News / Middle East

    As Egypt's Dollar Crisis Deepens, Push to Cut Imports Casts Shadow Over Economy

    FILE - An Egyptian vendor adjusts her veil in front of a giant poster of a US dollar outside an exchange office in Cairo, Egypt, March 28, 2011.
    FILE - An Egyptian vendor adjusts her veil in front of a giant poster of a US dollar outside an exchange office in Cairo, Egypt, March 28, 2011.

    Sami Khangy's printing press has a problem: finding paper. A dollar shortage and import controls mean supply is tight. Prices are rising, profits are falling and uncertainty over the fate of Egypt's currency is clouding investment plans.

    "They want to cut imports but there are only two paper plants in the country and the quality is rubbish," said Khangy, sipping coffee in the office at his factory west of Cairo.

    "We buy imported paper from merchants. They struggle to get dollars and raise the price from one week to the next ... To fix the price now they want dollars but who has dollars?"

    Few in the business community argue with Egypt's push to preserve scarce dollars by narrowing its trade deficit, but many say a number of policies announced in recent months were imposed hastily and threaten to undermine the economic growth that Egypt needs to create jobs for its growing population.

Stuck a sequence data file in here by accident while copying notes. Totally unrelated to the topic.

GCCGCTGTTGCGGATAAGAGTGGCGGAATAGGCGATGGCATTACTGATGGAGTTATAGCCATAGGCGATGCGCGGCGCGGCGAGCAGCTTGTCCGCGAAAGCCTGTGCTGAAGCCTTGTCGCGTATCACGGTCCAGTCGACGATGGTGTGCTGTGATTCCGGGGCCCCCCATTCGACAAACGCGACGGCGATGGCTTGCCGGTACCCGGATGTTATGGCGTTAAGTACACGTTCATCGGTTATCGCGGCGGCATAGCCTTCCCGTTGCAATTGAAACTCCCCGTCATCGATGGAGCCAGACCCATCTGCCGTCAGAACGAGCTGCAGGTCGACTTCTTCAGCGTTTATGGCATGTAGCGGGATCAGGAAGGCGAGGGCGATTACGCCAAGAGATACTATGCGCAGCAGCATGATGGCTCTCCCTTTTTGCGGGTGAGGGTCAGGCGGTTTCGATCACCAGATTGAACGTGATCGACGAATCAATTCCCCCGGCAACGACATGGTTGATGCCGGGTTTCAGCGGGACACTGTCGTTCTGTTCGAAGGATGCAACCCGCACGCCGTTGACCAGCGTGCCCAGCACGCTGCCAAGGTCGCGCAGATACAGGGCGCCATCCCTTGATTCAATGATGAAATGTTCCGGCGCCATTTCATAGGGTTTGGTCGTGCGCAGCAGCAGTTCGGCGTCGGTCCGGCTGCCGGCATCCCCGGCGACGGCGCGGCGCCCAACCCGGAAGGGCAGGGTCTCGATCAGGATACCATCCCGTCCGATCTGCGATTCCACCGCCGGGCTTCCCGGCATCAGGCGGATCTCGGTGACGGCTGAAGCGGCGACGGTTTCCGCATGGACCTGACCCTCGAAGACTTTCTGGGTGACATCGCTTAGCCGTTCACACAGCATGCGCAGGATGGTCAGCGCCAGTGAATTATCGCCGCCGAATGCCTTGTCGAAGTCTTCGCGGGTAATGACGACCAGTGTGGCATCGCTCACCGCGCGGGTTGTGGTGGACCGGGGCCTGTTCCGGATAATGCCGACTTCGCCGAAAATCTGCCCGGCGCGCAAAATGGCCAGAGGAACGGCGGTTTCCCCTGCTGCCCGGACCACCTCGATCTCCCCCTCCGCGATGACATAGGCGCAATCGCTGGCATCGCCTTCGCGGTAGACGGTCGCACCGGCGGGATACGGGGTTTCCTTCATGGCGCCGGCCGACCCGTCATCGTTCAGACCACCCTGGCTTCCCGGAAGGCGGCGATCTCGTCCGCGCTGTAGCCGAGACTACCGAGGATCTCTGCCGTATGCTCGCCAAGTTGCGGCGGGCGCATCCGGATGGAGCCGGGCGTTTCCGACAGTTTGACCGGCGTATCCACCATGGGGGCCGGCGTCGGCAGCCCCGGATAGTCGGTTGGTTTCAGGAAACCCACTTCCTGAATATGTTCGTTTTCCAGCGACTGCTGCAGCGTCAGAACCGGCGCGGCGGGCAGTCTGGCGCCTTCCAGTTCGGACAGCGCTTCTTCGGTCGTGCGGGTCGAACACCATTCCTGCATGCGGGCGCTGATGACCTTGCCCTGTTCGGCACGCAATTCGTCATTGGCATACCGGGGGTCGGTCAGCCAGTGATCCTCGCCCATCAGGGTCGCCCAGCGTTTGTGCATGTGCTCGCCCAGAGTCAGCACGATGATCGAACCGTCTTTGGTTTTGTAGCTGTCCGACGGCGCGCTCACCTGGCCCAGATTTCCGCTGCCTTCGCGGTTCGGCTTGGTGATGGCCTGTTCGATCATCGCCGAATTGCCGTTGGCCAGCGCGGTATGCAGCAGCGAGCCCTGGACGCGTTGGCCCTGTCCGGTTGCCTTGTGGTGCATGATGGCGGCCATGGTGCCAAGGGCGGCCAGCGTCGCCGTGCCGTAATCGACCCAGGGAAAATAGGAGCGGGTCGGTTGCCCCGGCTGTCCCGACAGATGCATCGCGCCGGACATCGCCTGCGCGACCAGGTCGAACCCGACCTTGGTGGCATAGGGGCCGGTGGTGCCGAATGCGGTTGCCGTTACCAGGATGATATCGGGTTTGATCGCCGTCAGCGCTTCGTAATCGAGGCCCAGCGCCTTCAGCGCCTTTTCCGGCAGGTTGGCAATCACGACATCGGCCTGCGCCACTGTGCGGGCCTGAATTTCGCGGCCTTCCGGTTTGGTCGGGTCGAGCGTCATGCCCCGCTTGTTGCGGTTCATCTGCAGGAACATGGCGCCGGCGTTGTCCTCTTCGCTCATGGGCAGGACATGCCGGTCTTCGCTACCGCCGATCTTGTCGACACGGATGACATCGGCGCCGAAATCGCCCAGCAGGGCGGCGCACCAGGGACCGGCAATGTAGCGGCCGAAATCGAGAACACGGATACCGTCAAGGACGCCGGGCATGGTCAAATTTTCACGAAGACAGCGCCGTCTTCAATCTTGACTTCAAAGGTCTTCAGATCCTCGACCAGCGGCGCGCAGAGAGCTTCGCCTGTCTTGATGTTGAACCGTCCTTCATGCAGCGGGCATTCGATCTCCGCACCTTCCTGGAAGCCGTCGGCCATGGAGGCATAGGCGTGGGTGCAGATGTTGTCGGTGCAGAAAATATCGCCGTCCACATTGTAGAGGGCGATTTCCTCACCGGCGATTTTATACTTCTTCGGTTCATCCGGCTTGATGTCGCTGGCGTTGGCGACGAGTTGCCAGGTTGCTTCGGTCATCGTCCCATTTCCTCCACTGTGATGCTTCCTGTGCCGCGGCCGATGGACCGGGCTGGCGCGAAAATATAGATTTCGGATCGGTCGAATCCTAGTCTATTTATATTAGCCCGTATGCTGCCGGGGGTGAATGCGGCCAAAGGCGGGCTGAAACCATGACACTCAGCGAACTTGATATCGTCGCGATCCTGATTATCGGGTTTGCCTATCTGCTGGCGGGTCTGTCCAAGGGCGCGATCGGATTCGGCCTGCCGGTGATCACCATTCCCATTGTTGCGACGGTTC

Egypt has suffered a shortfall in foreign currency since the 2011 uprising that ousted Hosni Mubarak ushered in years of turmoil that drove off foreign investors and tourists, sources of forex it needs to finance imports of everything from wheat to consumer goods.

    Foreign reserves have more than halved since 2011 to $16.53 billion in February, enough for only three months of imports.

    As reserves fell sharply and emerging markets crashed last year, Egypt depreciated the pound by about 10 percent. It then strengthened the currency by 20 piastres to 7.73 per dollar in November and has held there since.

    To crush a black market that flourished in the uncertainty, the central bank restricted forex movements, sapping dollar liquidity from the market and making it harder to open letters of credit and clear imports, which have piled up at ports.

    In an effort to curb demand for forex it says is wasted on needless goods, it plans to cut imports by a quarter this year.

    In the past three months alone, Egypt has imposed rules requiring importers to register source factories, provide import documents from foreign banks and pay 100 percent cash deposits on letters of credit. It also raised customs duties on more than 500 items, including apples and deodorant, deemed luxuries.

    But manufacturers and importers alike say Egypt's industrial base is incapable of meeting consumer demand in a market of 90 million. In the best case, they say, the policy will reduce choice and competition. In the worst, it will create shortages, inflate prices and force small businesses to close.

    "The policy of import substitution was popular during the period of decolonization.... It's one of those policies that looks good on paper but doesn't work," said Timothy Kaldas, a fellow at the Tahrir Institute for Middle East Policy (TIMEP).

    "Lots of things are imported because there is no alternative but also because they are cheaper than domestic alternatives.

    There are many imports poor people depend on. Even if in theory local production could pick up the slack it would take time and in the meantime we could see a sharp reduction in employment."

    Manufacturers can't get parts